If you had a dollar for every time you had to explain Angelman Syndrome, no doubt you could fund prestige research labs across the globe. A diagnosis of Angelman Syndrome can often be delayed – stories of diagnosis as adults are still common. We suspect a huge number of cases of AS still remain undiagnosed; currently classified as Cerebral Palsy, Autism or unknown intellectual impairment or seizure disorders.

Raising awareness means:

  • Medical professionals think of Angelman Syndrome when trying to reach a diagnosis
  • Families have access to concise information to plan for their future
  • Networks with like minded families can be formed
  • Therapists can tailor plans for learning
  • Statistics on diagnosis rates are up to date
  • The voice of patients and their families with common needs are heard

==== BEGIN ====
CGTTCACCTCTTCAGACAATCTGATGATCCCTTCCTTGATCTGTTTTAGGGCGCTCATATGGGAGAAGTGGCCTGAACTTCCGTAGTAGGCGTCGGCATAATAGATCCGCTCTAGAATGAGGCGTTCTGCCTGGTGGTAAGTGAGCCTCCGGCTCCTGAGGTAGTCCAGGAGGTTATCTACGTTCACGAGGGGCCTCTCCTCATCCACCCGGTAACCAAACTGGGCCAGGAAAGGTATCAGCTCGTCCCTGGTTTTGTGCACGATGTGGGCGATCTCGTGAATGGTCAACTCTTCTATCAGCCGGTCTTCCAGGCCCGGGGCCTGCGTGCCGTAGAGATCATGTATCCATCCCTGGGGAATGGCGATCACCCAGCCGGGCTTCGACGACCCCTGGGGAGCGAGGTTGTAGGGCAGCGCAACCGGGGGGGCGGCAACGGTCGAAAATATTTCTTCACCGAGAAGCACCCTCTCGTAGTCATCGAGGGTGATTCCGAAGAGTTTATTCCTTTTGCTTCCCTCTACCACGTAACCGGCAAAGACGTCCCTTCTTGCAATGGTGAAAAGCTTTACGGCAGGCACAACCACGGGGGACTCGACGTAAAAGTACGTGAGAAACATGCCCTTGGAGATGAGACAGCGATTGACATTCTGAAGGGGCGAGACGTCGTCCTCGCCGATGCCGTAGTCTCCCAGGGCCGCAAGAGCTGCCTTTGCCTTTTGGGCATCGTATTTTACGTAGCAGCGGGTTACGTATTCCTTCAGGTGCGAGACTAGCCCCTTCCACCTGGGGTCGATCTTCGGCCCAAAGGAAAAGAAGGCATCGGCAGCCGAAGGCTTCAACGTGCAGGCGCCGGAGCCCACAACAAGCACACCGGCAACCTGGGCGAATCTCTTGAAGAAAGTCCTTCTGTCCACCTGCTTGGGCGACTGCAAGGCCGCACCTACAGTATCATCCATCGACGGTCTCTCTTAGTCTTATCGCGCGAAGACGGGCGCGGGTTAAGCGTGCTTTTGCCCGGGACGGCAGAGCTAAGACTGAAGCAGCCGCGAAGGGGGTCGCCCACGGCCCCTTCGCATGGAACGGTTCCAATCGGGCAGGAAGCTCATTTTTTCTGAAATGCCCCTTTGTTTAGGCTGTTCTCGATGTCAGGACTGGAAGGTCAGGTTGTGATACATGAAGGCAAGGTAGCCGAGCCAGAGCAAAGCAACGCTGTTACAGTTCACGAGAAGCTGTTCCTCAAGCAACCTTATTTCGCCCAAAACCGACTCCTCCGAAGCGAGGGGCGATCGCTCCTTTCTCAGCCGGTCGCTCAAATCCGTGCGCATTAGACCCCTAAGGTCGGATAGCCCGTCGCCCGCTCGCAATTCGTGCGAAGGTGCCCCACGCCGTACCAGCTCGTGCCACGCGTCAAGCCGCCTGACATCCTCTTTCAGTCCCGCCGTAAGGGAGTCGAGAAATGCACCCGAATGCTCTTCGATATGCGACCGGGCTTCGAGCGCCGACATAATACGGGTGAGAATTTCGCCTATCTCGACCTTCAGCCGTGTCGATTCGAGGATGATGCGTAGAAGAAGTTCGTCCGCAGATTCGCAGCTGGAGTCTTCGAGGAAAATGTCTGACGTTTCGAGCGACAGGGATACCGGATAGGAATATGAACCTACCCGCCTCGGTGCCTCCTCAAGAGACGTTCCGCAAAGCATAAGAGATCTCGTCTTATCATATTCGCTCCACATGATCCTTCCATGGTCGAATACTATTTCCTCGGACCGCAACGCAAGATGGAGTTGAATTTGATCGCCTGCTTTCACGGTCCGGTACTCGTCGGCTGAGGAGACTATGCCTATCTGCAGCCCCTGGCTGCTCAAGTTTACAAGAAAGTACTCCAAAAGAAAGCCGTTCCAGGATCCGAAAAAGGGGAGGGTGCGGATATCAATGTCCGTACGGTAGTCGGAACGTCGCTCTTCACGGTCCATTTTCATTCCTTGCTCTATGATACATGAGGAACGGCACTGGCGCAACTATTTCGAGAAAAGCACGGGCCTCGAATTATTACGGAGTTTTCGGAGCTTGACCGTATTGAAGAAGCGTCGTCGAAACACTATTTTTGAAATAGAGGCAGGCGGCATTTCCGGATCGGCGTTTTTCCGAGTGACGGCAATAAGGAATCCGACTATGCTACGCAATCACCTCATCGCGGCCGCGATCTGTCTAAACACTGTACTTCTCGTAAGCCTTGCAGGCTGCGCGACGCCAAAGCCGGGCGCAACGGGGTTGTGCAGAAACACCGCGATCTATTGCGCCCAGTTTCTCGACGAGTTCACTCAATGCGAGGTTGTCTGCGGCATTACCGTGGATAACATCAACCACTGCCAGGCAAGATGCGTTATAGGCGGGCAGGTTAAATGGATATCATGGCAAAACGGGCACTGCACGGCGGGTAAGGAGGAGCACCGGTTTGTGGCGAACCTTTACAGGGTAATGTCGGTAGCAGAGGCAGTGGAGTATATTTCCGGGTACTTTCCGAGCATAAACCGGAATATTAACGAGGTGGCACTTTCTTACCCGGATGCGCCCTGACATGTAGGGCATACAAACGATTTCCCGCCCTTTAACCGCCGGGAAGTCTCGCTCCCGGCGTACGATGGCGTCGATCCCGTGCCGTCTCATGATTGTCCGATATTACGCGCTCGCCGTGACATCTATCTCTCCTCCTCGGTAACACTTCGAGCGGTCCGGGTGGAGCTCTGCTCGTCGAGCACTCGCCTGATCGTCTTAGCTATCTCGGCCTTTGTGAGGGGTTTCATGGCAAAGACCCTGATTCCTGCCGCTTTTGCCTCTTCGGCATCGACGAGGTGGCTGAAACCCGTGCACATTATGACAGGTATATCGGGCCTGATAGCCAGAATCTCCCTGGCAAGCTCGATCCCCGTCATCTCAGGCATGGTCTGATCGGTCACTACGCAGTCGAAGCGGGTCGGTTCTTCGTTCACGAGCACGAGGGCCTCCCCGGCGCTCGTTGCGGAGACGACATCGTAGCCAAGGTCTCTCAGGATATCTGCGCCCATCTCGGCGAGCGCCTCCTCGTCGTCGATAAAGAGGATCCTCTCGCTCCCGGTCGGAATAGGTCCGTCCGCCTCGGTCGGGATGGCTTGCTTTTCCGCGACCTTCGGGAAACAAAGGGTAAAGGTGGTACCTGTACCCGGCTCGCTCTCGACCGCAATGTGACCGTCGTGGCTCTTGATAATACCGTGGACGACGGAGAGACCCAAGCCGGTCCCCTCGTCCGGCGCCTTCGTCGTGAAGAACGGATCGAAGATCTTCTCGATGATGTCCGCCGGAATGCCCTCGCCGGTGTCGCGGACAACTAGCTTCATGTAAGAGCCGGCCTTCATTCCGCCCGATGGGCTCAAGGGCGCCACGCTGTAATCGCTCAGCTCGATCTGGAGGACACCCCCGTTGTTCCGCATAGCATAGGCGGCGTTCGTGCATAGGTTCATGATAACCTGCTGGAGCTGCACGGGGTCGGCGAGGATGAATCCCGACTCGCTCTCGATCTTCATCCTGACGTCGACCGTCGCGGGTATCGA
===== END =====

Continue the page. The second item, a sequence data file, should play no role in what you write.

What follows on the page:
How you can help raise awareness

  • Buy a FAST Ambassador t-shirt! (two styles pictured right)  enquire at info@cureangelman.org.au
  • Tell someone your story, if you want assistance in contacting the media we have templates and a media liaison officer you can speak with
  • Attend local or regional disability events, hold a stall or talk to a crowd about AS, we can provide the support you need and have a pullup banner and brochures for use
  • Share the FAST social media pages (links top right) with friends and family
  • Hold an International Angelman Day event




FAST Chairperson Meagan Cross with Bill Shorten Leader of the Australian Labor Party and Leader of the Opposition, Angelman Syndrome Researcher David Segal and Angelman parents Khal and Sally Asfour. 

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